India to push N-deals with South Korea, Mongolia

July 22nd, 2011 - 6:55 pm ICT by IANS  

Pratibha Patil New Delhi, July 22 (IANS) India is set to pursue civil nuclear cooperation with South Korea and Mongolia when President Pratibha Patil goes on a week-long visit to these East Asian countries starting Sunday.

Patil’s first stop of her two-nation tour sis Seoul, where she will meet President Lee Myung-bak and a host of senior South Korean leaders. Some economic and culture-related agreements are expected to be signed after the talks.

Economic and nuclear diplomacy will top Patil’s agenda in Seoul. Ahead of the visit, India has pitched for greater investments from South Korea, a rising East Asian economy that is rapidly expanding its trade ties with India.

“We welcome greater investments from South Korea,” Vishnu Prakash, the external affairs ministry spokesperson, told reporters here Friday.

Bilateral trade has blossomed since the two countries operationalised comprehensive economic cooperation agreement Jan 1, 2010, taking two-way trade to $21 billion. The two countries are now confident of achieving a trade target of $30 billion by 2014.

Over 300 South Korean companies, including blockbuster brands like Hyundai, LG and Samsung, are operating in India, employing 40,000 workers.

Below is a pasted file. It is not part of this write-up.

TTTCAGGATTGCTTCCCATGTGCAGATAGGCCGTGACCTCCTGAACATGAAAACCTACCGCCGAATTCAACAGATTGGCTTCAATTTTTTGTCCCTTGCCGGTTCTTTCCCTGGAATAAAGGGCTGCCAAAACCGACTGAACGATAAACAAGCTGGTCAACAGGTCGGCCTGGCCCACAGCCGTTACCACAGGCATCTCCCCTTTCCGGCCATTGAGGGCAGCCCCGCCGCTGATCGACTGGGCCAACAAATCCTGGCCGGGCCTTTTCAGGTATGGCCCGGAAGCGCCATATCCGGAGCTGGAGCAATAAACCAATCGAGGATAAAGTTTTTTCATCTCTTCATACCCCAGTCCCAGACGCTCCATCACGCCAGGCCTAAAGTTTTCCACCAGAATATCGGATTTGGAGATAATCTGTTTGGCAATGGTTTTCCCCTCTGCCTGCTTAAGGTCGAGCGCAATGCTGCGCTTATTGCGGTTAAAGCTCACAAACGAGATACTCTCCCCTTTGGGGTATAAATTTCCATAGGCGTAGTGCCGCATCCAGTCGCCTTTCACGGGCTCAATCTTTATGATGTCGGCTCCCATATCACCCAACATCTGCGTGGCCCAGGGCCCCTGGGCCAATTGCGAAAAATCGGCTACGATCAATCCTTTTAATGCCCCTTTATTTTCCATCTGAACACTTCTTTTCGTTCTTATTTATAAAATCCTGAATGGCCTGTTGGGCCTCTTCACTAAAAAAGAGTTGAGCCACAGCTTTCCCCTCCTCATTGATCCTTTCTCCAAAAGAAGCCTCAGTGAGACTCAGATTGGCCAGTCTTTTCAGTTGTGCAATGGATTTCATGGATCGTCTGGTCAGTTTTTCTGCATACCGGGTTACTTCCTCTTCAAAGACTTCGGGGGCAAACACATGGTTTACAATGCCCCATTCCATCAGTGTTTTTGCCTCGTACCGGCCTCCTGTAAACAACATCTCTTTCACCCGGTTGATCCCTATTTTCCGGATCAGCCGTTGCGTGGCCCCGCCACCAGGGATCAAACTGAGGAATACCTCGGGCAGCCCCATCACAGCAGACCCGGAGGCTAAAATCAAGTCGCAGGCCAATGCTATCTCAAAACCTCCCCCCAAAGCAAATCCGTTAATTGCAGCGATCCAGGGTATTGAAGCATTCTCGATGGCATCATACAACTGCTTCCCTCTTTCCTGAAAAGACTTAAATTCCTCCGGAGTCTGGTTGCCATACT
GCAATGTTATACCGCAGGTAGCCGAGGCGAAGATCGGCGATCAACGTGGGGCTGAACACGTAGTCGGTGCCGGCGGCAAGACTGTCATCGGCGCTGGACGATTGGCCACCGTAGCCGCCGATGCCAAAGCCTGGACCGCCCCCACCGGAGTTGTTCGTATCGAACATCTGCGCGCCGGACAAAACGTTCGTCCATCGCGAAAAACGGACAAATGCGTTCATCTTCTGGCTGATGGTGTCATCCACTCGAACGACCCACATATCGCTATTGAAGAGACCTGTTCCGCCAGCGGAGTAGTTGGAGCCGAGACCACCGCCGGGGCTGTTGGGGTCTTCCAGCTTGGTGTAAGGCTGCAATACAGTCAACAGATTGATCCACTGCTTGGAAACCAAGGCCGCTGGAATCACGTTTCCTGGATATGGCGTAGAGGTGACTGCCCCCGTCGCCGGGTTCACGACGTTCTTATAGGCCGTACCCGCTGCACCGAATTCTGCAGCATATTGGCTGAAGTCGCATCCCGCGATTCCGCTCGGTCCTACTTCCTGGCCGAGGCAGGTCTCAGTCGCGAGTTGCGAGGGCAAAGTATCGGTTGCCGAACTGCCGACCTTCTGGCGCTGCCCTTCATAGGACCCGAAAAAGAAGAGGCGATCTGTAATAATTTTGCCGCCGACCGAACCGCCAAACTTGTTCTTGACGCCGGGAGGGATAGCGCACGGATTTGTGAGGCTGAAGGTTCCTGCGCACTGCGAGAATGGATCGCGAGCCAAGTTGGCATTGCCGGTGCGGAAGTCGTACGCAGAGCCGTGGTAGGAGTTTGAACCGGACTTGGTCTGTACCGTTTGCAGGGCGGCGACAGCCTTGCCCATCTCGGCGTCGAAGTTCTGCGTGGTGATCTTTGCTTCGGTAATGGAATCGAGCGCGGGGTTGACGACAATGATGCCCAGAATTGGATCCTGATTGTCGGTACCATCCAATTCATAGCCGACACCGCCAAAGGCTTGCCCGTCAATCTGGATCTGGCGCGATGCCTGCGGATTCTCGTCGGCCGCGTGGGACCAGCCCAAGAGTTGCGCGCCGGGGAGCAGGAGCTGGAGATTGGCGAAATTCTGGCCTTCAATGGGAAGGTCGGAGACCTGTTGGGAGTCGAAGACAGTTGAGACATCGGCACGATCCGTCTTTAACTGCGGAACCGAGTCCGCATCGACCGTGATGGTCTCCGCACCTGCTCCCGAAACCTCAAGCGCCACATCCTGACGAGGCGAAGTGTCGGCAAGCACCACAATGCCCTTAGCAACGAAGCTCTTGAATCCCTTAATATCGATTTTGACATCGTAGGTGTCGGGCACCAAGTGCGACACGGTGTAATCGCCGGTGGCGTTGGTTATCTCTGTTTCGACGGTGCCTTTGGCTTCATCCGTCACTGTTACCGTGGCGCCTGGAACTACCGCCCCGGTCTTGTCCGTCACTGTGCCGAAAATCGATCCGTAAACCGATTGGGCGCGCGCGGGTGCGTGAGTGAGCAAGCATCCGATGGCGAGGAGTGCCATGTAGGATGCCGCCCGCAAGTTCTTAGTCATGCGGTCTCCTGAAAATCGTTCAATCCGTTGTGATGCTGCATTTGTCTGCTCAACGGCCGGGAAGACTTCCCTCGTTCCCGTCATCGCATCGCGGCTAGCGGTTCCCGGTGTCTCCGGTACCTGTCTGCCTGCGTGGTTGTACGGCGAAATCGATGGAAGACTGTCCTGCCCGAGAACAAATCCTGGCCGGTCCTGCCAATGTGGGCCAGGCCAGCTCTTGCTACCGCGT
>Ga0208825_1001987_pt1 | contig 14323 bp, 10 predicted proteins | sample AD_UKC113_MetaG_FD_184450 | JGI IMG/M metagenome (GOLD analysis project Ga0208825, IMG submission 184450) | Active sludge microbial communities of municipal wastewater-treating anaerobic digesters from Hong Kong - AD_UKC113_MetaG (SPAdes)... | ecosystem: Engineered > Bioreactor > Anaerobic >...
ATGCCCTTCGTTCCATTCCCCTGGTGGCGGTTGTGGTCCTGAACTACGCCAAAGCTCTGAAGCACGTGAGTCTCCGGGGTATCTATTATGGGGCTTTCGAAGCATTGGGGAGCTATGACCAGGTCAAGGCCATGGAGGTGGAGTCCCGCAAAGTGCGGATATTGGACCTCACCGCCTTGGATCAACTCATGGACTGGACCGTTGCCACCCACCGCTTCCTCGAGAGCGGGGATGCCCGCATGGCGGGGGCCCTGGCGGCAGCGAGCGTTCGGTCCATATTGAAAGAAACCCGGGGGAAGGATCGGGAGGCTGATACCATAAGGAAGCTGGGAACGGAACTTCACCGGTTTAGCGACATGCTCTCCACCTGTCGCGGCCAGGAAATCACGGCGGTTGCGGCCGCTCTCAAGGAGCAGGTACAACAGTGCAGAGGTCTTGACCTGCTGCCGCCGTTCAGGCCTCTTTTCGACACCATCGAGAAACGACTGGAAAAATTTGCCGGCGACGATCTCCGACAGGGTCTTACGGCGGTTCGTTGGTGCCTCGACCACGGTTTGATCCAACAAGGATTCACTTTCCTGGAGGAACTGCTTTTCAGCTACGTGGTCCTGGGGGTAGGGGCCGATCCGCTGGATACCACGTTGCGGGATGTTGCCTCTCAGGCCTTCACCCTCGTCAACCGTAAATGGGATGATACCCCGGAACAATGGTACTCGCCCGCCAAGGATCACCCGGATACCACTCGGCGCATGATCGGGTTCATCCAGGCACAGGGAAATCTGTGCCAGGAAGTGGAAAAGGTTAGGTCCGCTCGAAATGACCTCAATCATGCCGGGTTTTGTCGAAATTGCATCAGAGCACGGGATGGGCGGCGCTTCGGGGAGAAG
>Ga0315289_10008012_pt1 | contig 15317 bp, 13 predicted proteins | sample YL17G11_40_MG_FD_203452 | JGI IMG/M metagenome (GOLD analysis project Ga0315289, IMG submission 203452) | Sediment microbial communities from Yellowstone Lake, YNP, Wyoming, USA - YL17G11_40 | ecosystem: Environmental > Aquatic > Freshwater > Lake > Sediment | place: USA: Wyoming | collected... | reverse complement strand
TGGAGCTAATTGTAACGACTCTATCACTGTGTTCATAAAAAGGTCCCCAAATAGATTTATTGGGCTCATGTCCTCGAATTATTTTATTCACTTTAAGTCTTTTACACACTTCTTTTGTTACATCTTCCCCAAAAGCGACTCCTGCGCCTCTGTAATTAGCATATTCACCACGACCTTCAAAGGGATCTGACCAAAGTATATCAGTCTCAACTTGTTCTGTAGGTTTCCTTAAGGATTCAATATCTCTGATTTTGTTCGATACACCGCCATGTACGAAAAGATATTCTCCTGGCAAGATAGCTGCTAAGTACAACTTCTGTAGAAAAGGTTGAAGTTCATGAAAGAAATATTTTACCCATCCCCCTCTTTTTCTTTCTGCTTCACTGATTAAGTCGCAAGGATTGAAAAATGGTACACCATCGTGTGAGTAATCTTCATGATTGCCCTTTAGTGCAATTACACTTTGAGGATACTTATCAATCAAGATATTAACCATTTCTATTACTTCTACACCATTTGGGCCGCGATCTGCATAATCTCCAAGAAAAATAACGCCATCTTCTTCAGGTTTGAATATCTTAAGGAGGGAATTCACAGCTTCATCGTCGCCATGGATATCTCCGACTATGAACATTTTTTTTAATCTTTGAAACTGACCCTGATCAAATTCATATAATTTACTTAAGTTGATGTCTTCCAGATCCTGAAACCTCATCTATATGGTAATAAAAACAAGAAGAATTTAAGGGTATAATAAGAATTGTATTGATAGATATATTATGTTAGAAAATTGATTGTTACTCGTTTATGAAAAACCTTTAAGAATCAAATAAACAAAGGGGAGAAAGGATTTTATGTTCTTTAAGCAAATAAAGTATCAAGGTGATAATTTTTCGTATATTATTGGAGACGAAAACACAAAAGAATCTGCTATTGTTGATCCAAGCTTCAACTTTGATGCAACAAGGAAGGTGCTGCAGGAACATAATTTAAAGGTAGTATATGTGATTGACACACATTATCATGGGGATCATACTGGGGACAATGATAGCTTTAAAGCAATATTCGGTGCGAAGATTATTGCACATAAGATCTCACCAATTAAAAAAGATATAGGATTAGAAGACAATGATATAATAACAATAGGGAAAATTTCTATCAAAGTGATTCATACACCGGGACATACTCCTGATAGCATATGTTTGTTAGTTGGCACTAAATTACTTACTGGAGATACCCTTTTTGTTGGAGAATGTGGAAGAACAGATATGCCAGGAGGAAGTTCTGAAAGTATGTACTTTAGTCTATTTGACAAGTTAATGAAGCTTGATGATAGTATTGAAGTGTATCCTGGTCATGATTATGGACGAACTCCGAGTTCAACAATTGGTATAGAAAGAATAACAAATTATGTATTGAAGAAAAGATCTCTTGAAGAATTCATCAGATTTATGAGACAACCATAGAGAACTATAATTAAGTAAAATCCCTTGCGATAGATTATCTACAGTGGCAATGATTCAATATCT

Patil is also expected to push the final stage of civil nuclear negotiations, with a view to wrapping up the nuclear deal with India.

The two sides sealed nuclear negotiations during Prime Minister Manmohan Singh’s visit to Seoul in October, but some finer details remain to be worked out and these will be discussed during the visit, said official sources.

The president will also pay floral tributes at the bust of Rabindranath Tagore that was unveiled by Speaker Meira Kumar when she went to Seoul in May.

Patil goes to Mongolian capital Ulan Bator July 27. This will be the first visit by an Indian president in 23 years since Mongolia became a democratic country. A number of economic agreements are expected to be signed after delegation-level talks between the two sides.

From India’s point of view, pushing nuclear negotiations with the uranium-rich Mongolia will be the top priority.

“There have been active consultations between the atomic establishments of the two sides,” Gautam Bambawale, joint secretary in charge of East Asia in India’s external affairs ministry, told reporters.

In September 2009, India had signed an agreement for peaceful uses of radioactive minerals and nuclear energy with Mongolia during the visit of Mongolian President Tsakhiagiin Elbegdorj.

Since the 46-nation Nuclear Suppliers Group (NSG) granted a waiver to New Delhi in September 2008 reopening doors of global commerce, India has sealed over half a dozen civil nuclear accords with various countries, including the US, France, Russia, Kazakhstan, Britain, Canada and Namibia.

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